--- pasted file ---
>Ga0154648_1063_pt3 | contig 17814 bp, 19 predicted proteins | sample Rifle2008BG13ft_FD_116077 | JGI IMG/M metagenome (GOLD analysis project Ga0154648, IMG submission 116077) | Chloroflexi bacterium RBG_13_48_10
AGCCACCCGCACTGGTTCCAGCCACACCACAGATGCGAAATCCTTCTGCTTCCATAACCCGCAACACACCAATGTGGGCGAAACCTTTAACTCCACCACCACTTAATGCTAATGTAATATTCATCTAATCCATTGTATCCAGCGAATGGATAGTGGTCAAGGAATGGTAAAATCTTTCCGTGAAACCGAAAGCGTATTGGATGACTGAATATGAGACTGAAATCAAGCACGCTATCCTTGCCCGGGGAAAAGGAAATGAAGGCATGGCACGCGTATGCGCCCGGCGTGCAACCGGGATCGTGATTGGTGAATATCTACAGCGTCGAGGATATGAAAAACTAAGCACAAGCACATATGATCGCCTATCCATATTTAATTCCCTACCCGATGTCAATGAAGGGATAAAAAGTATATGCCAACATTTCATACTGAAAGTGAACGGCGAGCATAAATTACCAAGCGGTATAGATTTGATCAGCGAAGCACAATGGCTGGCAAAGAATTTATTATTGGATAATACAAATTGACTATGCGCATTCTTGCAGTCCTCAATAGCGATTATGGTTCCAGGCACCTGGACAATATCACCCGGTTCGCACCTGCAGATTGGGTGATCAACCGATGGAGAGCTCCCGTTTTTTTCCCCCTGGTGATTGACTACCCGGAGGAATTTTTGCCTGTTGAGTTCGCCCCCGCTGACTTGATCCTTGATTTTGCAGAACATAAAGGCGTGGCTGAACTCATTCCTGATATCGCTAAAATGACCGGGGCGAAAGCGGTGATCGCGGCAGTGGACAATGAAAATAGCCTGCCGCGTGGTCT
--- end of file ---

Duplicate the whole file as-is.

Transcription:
>Ga0154648_1063_pt3 | contig 17814 bp, 19 predicted proteins | sample Rifle2008BG13ft_FD_116077 | JGI IMG/M metagenome (GOLD analysis project Ga0154648, IMG submission 116077) | Chloroflexi bacterium RBG_13_48_10
AGCCACCCGCACTGGTTCCAGCCACACCACAGATGCGAAATCCTTCTGCTTCCATAACCCGCAACACACCAATGTGGGCGAAACCTTTAACTCCACCACCACTTAATGCTAATGTAATATTCATCTAATCCATTGTATCCAGCGAATGGATAGTGGTCAAGGAATGGTAAAATCTTTCCGTGAAACCGAAAGCGTATTGGATGACTGAATATGAGACTGAAATCAAGCACGCTATCCTTGCCCGGGGAAAAGGAAATGAAGGCATGGCACGCGTATGCGCCCGGCGTGCAACCGGGATCGTGATTGGTGAATATCTACAGCGTCGAGGATATGAAAAACTAAGCACAAGCACATATGATCGCCTATCCATATTTAATTCCCTACCCGATGTCAATGAAGGGATAAAAAGTATATGCCAACATTTCATACTGAAAGTGAACGGCGAGCATAAATTACCAAGCGGTATAGATTTGATCAGCGAAGCACAATGGCTGGCAAAGAATTTATTATTGGATAATACAAATTGACTATGCGCATTCTTGCAGTCCTCAATAGCGATTATGGTTCCAGGCACCTGGACAATATCACCCGGTTCGCACCTGCAGATTGGGTGATCAACCGATGGAGAGCTCCCGTTTTTTTCCCCCTGGTGATTGACTACCCGGAGGAATTTTTGCCTGTTGAGTTCGCCCCCGCTGACTTGATCCTTGATTTTGCAGAACATAAAGGCGTGGCTGAACTCATTCCTGATATCGCTAAAATGACCGGGGCGAAAGCGGTGATCGCGGCAGTGGACAATGAAAATAGCCTGCCGCGTGGTCT